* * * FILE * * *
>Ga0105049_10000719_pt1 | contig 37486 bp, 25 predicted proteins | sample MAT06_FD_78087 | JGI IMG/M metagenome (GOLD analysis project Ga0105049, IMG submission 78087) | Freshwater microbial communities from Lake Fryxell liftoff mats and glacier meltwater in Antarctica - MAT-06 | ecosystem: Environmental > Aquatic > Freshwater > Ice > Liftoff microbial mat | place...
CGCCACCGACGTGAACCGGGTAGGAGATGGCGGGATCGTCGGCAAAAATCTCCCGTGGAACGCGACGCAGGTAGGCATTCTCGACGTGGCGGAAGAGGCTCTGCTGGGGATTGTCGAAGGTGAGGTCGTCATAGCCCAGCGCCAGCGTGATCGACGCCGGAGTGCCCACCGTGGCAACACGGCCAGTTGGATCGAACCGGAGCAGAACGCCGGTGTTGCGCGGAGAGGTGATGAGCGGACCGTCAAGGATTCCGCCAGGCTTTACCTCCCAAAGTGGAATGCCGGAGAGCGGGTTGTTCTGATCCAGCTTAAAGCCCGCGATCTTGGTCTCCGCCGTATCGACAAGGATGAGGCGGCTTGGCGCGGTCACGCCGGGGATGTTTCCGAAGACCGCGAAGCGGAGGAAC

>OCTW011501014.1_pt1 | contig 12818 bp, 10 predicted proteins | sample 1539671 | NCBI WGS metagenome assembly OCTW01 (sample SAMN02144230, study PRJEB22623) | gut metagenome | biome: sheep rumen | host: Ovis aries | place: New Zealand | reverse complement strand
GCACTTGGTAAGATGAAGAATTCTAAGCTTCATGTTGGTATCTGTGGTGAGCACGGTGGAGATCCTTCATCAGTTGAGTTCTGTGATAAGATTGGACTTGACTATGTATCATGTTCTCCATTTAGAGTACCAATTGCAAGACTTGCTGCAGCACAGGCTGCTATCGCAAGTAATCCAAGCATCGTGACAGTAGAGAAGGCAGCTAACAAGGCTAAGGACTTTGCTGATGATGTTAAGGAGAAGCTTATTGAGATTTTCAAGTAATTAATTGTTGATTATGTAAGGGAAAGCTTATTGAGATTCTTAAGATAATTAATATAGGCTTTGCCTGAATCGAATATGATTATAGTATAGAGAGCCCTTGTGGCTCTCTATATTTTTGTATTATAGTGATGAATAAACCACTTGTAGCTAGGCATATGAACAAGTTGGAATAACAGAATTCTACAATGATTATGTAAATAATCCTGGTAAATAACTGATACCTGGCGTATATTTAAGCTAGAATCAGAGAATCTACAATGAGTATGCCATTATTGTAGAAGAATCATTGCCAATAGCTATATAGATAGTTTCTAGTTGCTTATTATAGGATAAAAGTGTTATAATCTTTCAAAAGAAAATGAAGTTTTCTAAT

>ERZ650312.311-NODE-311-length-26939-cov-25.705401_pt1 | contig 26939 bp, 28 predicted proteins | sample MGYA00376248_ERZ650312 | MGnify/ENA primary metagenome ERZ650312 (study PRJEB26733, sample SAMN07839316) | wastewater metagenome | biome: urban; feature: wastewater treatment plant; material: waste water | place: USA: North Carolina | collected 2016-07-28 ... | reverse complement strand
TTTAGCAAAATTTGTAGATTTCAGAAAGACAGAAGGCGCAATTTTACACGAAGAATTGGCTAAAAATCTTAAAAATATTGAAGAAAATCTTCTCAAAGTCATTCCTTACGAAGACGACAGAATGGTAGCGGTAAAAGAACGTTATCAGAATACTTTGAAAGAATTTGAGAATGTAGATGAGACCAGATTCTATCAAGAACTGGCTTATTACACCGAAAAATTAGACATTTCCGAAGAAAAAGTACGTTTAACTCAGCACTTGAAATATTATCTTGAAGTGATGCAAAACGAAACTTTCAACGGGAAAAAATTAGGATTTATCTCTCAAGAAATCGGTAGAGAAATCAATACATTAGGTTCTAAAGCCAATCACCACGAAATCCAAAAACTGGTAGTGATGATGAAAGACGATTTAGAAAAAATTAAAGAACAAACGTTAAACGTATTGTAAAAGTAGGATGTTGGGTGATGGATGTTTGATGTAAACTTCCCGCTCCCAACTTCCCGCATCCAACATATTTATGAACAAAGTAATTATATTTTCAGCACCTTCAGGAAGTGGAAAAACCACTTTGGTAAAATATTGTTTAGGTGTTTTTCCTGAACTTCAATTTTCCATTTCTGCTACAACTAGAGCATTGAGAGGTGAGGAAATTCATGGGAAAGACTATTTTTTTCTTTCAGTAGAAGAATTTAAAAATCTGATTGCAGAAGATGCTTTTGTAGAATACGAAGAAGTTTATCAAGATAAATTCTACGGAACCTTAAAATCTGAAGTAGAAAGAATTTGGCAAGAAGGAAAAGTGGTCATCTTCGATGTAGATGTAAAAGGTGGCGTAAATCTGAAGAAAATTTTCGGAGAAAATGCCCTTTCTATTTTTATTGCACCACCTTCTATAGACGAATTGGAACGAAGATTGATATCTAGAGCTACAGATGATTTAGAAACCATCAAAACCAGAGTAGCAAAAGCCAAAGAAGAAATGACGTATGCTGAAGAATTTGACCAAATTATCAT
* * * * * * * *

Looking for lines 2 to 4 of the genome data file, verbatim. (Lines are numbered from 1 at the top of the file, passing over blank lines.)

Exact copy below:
CGCCACCGACGTGAACCGGGTAGGAGATGGCGGGATCGTCGGCAAAAATCTCCCGTGGAACGCGACGCAGGTAGGCATTCTCGACGTGGCGGAAGAGGCTCTGCTGGGGATTGTCGAAGGTGAGGTCGTCATAGCCCAGCGCCAGCGTGATCGACGCCGGAGTGCCCACCGTGGCAACACGGCCAGTTGGATCGAACCGGAGCAGAACGCCGGTGTTGCGCGGAGAGGTGATGAGCGGACCGTCAAGGATTCCGCCAGGCTTTACCTCCCAAAGTGGAATGCCGGAGAGCGGGTTGTTCTGATCCAGCTTAAAGCCCGCGATCTTGGTCTCCGCCGTATCGACAAGGATGAGGCGGCTTGGCGCGGTCACGCCGGGGATGTTTCCGAAGACCGCGAAGCGGAGGAAC

>OCTW011501014.1_pt1 | contig 12818 bp, 10 predicted proteins | sample 1539671 | NCBI WGS metagenome assembly OCTW01 (sample SAMN02144230, study PRJEB22623) | gut metagenome | biome: sheep rumen | host: Ovis aries | place: New Zealand | reverse complement strand
GCACTTGGTAAGATGAAGAATTCTAAGCTTCATGTTGGTATCTGTGGTGAGCACGGTGGAGATCCTTCATCAGTTGAGTTCTGTGATAAGATTGGACTTGACTATGTATCATGTTCTCCATTTAGAGTACCAATTGCAAGACTTGCTGCAGCACAGGCTGCTATCGCAAGTAATCCAAGCATCGTGACAGTAGAGAAGGCAGCTAACAAGGCTAAGGACTTTGCTGATGATGTTAAGGAGAAGCTTATTGAGATTTTCAAGTAATTAATTGTTGATTATGTAAGGGAAAGCTTATTGAGATTCTTAAGATAATTAATATAGGCTTTGCCTGAATCGAATATGATTATAGTATAGAGAGCCCTTGTGGCTCTCTATATTTTTGTATTATAGTGATGAATAAACCACTTGTAGCTAGGCATATGAACAAGTTGGAATAACAGAATTCTACAATGATTATGTAAATAATCCTGGTAAATAACTGATACCTGGCGTATATTTAAGCTAGAATCAGAGAATCTACAATGAGTATGCCATTATTGTAGAAGAATCATTGCCAATAGCTATATAGATAGTTTCTAGTTGCTTATTATAGGATAAAAGTGTTATAATCTTTCAAAAGAAAATGAAGTTTTCTAAT